While that may be true, others worry that the label can be very confusing, especially when some components of a product are not made in this country. “Certain components of jewelry, for example, just cannot be purchased in the United States anymore,” says Strope. “They are still assembled by hand by artists here, but some gems are mined around the world.”
In an increasingly globalized economy, does emphasizing American-made crafts imply a form of isolationism? No, says Van Trump: The “handcrafted in the USA” concept speaks to consumers’ increasing desire to know where their products come from, and how they are made.
“The green movement has us buying locally and supporting local artists,” she says, implying that “handcrafted in America” ties in with the romantic vision these handmade, artist-created products paint.
Selling the story
Retailers and artists agree that an artist’s story helps sell her products. This is why, Fruland says, the Beckman’s and crafted Gift Show hosts “Meet the Artist” seminars to help retailers learn more about the artists from whom they buy.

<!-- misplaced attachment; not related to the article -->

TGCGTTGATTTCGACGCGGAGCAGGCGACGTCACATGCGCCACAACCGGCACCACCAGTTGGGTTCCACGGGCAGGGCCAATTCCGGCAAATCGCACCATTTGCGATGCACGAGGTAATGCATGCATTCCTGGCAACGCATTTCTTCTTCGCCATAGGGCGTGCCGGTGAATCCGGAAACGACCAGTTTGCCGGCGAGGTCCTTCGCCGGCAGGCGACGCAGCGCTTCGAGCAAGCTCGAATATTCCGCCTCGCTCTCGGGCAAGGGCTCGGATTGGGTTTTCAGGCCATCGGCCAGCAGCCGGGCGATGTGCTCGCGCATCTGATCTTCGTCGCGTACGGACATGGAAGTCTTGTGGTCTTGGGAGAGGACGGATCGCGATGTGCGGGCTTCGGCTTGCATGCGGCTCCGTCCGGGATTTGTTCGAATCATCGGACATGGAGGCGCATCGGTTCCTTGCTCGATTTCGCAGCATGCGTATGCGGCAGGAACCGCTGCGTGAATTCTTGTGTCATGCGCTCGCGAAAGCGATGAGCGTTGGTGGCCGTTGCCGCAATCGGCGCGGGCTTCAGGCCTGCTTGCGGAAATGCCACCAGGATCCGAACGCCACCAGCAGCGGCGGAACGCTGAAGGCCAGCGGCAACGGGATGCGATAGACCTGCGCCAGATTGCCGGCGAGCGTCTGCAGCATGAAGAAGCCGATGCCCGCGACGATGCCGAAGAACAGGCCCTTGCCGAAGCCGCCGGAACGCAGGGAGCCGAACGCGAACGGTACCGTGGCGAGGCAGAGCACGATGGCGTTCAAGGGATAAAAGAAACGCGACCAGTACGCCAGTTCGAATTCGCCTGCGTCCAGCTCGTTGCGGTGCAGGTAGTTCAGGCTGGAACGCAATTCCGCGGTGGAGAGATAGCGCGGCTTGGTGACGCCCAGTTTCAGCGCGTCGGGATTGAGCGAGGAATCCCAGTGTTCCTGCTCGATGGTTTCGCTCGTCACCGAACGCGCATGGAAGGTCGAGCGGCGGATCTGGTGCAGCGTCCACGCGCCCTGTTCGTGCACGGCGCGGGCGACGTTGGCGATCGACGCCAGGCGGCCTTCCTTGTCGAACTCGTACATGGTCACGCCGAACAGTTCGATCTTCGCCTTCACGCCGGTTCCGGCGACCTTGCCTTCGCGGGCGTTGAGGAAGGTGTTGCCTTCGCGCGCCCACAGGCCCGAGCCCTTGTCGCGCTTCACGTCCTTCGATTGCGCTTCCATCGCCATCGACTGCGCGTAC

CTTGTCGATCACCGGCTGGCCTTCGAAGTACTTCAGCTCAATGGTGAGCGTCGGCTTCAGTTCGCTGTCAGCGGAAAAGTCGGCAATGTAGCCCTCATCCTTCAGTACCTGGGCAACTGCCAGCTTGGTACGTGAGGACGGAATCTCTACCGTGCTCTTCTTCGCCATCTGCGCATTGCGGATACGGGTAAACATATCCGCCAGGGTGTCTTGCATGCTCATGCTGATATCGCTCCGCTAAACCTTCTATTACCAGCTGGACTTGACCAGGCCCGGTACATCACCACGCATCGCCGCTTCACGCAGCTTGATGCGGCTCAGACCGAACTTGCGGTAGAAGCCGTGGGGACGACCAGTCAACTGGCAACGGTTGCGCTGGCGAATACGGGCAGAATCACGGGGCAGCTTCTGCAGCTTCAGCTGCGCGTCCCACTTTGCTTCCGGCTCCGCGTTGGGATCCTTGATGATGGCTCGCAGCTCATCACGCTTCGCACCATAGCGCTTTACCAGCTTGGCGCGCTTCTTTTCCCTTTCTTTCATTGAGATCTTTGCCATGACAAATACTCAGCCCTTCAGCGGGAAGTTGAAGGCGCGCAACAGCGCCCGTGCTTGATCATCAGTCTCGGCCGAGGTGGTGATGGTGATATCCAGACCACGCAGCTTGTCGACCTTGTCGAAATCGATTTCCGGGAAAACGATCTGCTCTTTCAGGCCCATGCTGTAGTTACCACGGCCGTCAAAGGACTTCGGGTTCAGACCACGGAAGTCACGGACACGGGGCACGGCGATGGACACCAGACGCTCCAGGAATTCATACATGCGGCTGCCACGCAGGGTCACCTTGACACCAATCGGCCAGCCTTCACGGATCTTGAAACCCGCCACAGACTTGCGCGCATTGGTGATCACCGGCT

Strope says she has seen retailers and their customers forge long-term relationships with artists, and that knowing the artists’ stories helps. “Many retailers will walk into an artist’s booth [at a tradeshow] and ask, ‘So what’s new?’ ” Strope says.
Kenarova, like many other artists, sends retailers a short biography of herself along with pictures to help customers get to know her. Retailers who use these stories alongside the merchandise sell more, Kenarova says.
“Find a story to tell about the artist or the process of how an object is created. Give the customer a connection,” advises Cann, of Cellar Art. “A story can help turn a casual buyer into a collector who will then keep coming back for more.”
“What artists have that manufacturers don’t, is story,” emphasizes Dunn. “Story about why they do the work they do, and how they live ordinary lives, all the while creating objects that add a richness to our lives.”
Professionals across the industry agree that this is a large part of a handcrafted product’s charm. As Gloria Brooke puts it: “You walk out of my store not just with a piece of pottery, but with a piece of the artist as well.”